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Companies Ignore Unfavorable Information During Bonds Issuance

Companies Ignore Unfavorable Information During Bonds Issuance

Tuesday 21, 01 2020
Bonds are becoming an interesting investment channel due to attractive interest rates and are often guaranteed issuance by credit institutions. Similar to other investment channels, risks and benefits are the key concerns of investors. Every investment decision of them is based on only one factor: information.

Too Many Requirements Regarding Published Information

It is undeniable that investors have to take more risks since they directly give companies the money to issue the bonds. To help investors reduce risks, as well as help companies to raise capital quickly when issuing valuable papers, even non-public companies must follow and adopt the information disclosure process and tightly issue the bonds through many stages.

In general, the information that an issuing company is required to publish often aims to transparent and publicize the status of the business when it is released, avoiding creating a "false image" for investors. Amid an information matrix launched by companies to attract capital, lawmakers should aim to avoid investors having to struggle in information verification or to blindly follow the advice of brokers and issuers.

Firstly, one of the information that investors are very interested in, is about associated businesses, which have been required to publish quite specific before issuing bonds (2). This regulation stems from a quite common situation that parent companies often push the issuance of bonds to raise capital for their subsidiaries, backyard companies. This stems from the fact that parent companies are public or listed companies that are required to disclose information very closely. Typically, real estate companies often set up subsidiaries (or project companies) to implement projects and obviously, these project companies are also entitled to issue bonds to raise funds for the corresponding project In that situation, the investor pays much attention to the prestige of the parent company, because a successful real estate project itself has the participation and participation of the investor.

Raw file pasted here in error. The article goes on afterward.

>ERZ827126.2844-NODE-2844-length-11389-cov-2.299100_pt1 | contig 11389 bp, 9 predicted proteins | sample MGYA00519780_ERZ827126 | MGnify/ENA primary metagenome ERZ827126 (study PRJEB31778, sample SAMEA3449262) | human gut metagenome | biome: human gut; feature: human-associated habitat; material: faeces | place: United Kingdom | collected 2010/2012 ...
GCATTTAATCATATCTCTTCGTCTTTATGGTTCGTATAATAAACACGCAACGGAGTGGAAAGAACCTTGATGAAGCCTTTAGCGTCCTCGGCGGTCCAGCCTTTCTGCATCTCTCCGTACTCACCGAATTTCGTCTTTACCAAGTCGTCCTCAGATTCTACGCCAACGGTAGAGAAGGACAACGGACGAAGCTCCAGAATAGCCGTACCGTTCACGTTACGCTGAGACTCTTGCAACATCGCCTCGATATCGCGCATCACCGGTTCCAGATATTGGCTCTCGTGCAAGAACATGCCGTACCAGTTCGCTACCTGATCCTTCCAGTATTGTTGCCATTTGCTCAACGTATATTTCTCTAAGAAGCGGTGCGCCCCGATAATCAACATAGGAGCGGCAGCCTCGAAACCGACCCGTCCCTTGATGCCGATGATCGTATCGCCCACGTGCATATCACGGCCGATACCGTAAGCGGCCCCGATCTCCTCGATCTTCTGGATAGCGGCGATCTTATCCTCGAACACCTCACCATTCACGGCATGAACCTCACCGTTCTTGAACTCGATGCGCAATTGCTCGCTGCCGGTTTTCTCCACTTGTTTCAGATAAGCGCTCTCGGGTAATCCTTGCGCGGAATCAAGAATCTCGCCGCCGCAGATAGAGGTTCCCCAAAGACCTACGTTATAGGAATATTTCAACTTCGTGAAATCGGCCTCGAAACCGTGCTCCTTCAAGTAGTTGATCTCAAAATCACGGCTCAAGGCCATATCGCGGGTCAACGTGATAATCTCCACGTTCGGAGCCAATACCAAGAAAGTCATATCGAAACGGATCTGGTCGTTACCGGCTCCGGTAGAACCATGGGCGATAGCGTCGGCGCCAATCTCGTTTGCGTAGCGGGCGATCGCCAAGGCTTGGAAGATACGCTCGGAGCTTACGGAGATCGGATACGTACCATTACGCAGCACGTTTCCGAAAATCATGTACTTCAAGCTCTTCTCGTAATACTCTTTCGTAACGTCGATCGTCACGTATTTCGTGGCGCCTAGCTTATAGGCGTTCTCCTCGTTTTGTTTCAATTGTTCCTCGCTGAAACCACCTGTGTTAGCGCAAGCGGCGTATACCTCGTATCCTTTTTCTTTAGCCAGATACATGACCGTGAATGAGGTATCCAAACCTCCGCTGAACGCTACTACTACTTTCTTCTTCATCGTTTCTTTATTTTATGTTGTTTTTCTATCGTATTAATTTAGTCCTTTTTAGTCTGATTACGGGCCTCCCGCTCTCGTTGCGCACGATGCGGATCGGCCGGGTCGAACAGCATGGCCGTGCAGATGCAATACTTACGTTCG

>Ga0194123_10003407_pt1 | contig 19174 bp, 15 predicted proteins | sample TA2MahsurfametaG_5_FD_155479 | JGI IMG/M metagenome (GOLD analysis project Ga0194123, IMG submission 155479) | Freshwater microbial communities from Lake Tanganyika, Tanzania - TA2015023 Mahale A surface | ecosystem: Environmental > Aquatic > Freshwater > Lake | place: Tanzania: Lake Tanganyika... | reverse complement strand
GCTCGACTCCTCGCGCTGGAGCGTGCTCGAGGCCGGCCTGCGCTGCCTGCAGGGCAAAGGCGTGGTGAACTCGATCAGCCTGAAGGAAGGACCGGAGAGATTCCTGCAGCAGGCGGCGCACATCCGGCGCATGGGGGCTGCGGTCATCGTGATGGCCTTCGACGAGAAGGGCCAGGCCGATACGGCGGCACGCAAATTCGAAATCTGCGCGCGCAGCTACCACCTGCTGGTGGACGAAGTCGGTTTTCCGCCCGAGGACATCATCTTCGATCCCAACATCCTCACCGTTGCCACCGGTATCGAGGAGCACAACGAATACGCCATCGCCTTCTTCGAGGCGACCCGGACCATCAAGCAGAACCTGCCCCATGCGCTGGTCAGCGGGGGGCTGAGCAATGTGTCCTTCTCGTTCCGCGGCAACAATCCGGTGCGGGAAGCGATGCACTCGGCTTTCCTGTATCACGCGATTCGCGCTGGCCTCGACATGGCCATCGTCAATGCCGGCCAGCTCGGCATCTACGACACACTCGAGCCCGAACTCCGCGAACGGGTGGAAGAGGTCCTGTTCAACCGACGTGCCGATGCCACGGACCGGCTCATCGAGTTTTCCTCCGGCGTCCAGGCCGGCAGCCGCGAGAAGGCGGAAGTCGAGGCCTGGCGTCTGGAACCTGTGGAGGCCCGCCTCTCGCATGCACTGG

Companies Ignore Unfavorable Information During Bonds Issuance
In the information disclosure form prior to the issuance of bonds, in Part 2, Section II, it is required that the issuing enterprise publish a list of parent companies and subsidiaries when operating under the parent-public company model - subsidiaries or companies in which the issuing company controls or holds parts of control, or the companies that hold control of or partly dominates the issuing enterprise.

Secondly, it is the regulation of publishing information groups related to the financial situation of issuing businesses. Specifically, the basic indicators in the last three years such as equity, debt/equity ratio, profit after tax, the ratio of profit after tax/equity (ROE) and the debt situation. It is easy to see that this information helps investors to have a better overview of the financial situation before the issuance, reflecting the growth situation and the ability to run businesses, contributing to assessing the expected returns.

Thirdly, it is a group of information about bond issuance plans, including information about the types of bonds expected to be issued, allocation of the collected capital as well as payment options for bonds, rights, and obligations associated with the parties in the issuance. As it aims to mobilize capital, it is easy to understand why issuers need to disclose this information in detail and clarity, because it will help investors choose the type of bonds, issuance plans, and discount in line with the idle cash flow they intend to invest in bonds. Moreover, the benefits of investors which are shown publicly also become important bases in implementing the plan to purchase bonds.